“All of those mess cooks didn’t survive,” he said. “After we got hit, I went and got a life jacket at the General Quarter station, and I told my buddy, ‘If this thing is going to sink, we’d better get off. He and I both scooted down the port side of the ship, then jumped off. I never saw my friend after that.”
Leenerman, along with the other sailors who jumped off the ship, were covered with oil, which Leenerman said made him vomit.
“When you were in the oil, if you were two feet from a friend, you couldn’t tell who they were,” he said.
With only four or five lifeboats that came off the ship, most of the survivors, at that point, held onto floater nets.
“There may have been 100 guys around on here or there, but the swells out there were so big, you didn’t know how many men were there at all,” Leenerman said.
By the time rescue came for the men, the surviving sailors were about 100 miles apart.
Leenerman said he thought a rescue would come a day after the ship sank, but they were out there for 4.5 days and 5 nights. He said he doesn’t remember much after the second day stranded at sea, but he can remember that it was important to stay with the group.
“There were some sharks around,” he said. “What’s amazing is that we were out in the middle of the ocean, and the sharks showed up the first day already. Every day there were a few men who disappeared. The sharks didn’t bother you if you stayed in the group, but if you left the bunch, you usually didn’t see that guy again.”
US Navy command did not know the USS Indianapolis had sunk until Lieutenant Wilbur “Chuck” Gwinn and copilot Lieutenant Warren Colwell spotted an oil spill with men on August 2.
Leenerman said he does not remember being rescued, but he did say that if rescue hadn’t come that day, most of the 300 men who were pulled from the water probably wouldn’t have survived because the life jackets, which were designed to last two days were water logged.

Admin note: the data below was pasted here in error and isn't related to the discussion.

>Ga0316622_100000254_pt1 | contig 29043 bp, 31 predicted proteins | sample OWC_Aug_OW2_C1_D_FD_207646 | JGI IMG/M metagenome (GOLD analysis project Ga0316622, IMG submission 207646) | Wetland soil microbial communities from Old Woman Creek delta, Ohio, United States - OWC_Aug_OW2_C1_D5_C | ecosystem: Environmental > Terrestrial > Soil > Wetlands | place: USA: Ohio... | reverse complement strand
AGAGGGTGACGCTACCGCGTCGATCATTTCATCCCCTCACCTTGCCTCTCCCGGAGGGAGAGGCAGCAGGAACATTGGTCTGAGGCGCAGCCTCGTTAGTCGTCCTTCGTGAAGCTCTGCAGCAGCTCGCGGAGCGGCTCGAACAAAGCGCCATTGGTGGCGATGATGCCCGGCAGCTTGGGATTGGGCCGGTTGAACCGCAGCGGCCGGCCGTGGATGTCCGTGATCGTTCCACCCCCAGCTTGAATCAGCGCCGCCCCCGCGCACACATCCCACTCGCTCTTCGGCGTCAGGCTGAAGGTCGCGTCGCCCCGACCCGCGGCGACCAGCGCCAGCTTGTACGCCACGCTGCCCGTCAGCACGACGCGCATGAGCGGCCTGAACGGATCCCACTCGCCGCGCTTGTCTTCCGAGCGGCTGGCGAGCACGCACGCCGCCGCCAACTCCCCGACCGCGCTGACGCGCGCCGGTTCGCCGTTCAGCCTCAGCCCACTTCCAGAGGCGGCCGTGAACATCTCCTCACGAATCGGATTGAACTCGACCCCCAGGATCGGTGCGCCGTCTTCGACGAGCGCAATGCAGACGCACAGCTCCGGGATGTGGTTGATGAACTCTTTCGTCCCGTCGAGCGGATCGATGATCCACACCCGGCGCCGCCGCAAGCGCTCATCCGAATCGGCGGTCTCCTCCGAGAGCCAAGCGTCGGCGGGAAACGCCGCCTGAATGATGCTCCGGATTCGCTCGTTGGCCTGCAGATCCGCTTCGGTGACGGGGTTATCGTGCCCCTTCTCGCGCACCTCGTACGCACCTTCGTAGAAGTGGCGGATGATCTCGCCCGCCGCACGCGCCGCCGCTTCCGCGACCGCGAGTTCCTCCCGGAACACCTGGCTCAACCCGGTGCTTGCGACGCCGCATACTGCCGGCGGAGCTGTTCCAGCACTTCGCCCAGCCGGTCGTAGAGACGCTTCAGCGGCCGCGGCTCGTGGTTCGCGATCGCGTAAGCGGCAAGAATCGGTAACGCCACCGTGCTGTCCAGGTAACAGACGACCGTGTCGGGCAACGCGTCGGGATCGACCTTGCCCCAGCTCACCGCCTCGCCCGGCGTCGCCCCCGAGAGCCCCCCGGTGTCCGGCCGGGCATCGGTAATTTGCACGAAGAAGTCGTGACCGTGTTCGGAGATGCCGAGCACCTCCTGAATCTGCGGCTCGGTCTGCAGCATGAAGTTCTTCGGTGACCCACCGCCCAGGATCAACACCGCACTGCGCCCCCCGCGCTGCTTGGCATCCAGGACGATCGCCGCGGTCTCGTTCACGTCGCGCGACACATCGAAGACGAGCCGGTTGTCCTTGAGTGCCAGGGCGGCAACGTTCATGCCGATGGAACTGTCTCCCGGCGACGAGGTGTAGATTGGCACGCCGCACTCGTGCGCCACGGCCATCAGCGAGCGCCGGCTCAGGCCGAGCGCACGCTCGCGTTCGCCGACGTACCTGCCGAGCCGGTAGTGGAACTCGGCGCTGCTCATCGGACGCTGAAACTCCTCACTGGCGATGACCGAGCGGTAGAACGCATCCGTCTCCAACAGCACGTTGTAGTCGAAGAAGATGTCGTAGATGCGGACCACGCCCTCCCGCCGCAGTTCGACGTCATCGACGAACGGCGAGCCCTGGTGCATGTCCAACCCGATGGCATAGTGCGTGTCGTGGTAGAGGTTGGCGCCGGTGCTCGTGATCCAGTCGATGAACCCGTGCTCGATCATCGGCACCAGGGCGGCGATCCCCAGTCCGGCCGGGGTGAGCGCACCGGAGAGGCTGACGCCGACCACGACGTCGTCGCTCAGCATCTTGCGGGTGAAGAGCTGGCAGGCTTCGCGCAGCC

Of the 1196 men on board, 880 survived the sinking and only 321 men came out of the water. Ultimately, only 317 survived. Today 23 of those men are still living.
The survivors were taken to a destroyer where the oil was cleaned off of them, then they were stationed in a hospital in Guam until they recovered.
Leenerman said that while they were at the rest camp, they could go through the meal line and take whatever they wanted to eat. He noticed that some men did not take anything.
“But then they came in with a full pie and a full gallon of ice cream, and they ate that,” he said.
While in Guam, Leenerman met up with a friend, who was just a year ahead of him in high school in Sibley. After the United States dropped the atomic bombs on Hiroshima and Nagasaki, in August, the men were shipped home together.
Even though Leenerman lived through the nightmare of being stranded at sea for nearly 5 days, he was not discharged from the Navy when he returned to the United States.
“I didn’t have enough points,” he said.”I complained a little bit and I got shore patrol duty.”
After three years in the Navy, Leenerman was discharged in March of 1946. He now lives in Mahomet, IL.